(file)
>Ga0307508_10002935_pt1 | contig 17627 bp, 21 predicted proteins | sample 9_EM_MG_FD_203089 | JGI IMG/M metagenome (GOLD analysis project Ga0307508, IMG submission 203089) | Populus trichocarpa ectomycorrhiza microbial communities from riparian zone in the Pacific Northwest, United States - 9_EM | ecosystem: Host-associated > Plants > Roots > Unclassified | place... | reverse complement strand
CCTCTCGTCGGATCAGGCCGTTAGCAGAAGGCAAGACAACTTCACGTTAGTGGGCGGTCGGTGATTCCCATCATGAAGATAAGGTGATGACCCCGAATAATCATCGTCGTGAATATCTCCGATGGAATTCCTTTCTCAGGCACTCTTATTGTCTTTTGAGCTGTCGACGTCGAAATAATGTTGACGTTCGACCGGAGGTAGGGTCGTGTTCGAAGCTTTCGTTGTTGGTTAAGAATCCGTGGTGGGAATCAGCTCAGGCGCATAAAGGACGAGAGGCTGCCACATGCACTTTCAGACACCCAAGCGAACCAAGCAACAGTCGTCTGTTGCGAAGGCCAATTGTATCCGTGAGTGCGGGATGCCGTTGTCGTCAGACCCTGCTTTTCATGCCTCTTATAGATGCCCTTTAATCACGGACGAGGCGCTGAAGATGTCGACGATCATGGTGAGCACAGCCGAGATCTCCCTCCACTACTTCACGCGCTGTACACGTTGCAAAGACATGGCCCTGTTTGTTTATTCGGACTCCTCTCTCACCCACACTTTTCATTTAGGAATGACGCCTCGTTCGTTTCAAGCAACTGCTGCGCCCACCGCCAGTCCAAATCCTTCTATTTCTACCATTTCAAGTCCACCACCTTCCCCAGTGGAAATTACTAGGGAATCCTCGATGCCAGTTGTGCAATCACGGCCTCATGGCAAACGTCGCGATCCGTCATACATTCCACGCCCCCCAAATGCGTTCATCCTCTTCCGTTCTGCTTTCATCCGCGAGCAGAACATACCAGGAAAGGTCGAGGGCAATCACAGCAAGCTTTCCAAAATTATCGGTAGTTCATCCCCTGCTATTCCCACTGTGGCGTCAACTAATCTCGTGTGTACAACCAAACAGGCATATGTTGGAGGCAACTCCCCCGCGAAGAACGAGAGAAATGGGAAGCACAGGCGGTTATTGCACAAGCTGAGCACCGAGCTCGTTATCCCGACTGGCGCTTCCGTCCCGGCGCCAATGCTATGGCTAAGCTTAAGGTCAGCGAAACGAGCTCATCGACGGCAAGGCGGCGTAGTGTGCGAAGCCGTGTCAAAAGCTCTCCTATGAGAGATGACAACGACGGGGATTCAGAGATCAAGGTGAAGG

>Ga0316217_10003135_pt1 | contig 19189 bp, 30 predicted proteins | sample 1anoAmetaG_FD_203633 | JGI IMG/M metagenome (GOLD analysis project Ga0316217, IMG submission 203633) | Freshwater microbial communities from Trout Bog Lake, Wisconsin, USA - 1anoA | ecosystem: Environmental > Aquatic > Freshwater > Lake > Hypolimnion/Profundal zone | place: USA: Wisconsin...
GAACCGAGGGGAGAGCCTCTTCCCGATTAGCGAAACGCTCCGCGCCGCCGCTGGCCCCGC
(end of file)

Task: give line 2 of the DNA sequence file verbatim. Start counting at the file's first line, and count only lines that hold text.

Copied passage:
CCTCTCGTCGGATCAGGCCGTTAGCAGAAGGCAAGACAACTTCACGTTAGTGGGCGGTCGGTGATTCCCATCATGAAGATAAGGTGATGACCCCGAATAATCATCGTCGTGAATATCTCCGATGGAATTCCTTTCTCAGGCACTCTTATTGTCTTTTGAGCTGTCGACGTCGAAATAATGTTGACGTTCGACCGGAGGTAGGGTCGTGTTCGAAGCTTTCGTTGTTGGTTAAGAATCCGTGGTGGGAATCAGCTCAGGCGCATAAAGGACGAGAGGCTGCCACATGCACTTTCAGACACCCAAGCGAACCAAGCAACAGTCGTCTGTTGCGAAGGCCAATTGTATCCGTGAGTGCGGGATGCCGTTGTCGTCAGACCCTGCTTTTCATGCCTCTTATAGATGCCCTTTAATCACGGACGAGGCGCTGAAGATGTCGACGATCATGGTGAGCACAGCCGAGATCTCCCTCCACTACTTCACGCGCTGTACACGTTGCAAAGACATGGCCCTGTTTGTTTATTCGGACTCCTCTCTCACCCACACTTTTCATTTAGGAATGACGCCTCGTTCGTTTCAAGCAACTGCTGCGCCCACCGCCAGTCCAAATCCTTCTATTTCTACCATTTCAAGTCCACCACCTTCCCCAGTGGAAATTACTAGGGAATCCTCGATGCCAGTTGTGCAATCACGGCCTCATGGCAAACGTCGCGATCCGTCATACATTCCACGCCCCCCAAATGCGTTCATCCTCTTCCGTTCTGCTTTCATCCGCGAGCAGAACATACCAGGAAAGGTCGAGGGCAATCACAGCAAGCTTTCCAAAATTATCGGTAGTTCATCCCCTGCTATTCCCACTGTGGCGTCAACTAATCTCGTGTGTACAACCAAACAGGCATATGTTGGAGGCAACTCCCCCGCGAAGAACGAGAGAAATGGGAAGCACAGGCGGTTATTGCACAAGCTGAGCACCGAGCTCGTTATCCCGACTGGCGCTTCCGTCCCGGCGCCAATGCTATGGCTAAGCTTAAGGTCAGCGAAACGAGCTCATCGACGGCAAGGCGGCGTAGTGTGCGAAGCCGTGTCAAAAGCTCTCCTATGAGAGATGACAACGACGGGGATTCAGAGATCAAGGTGAAGG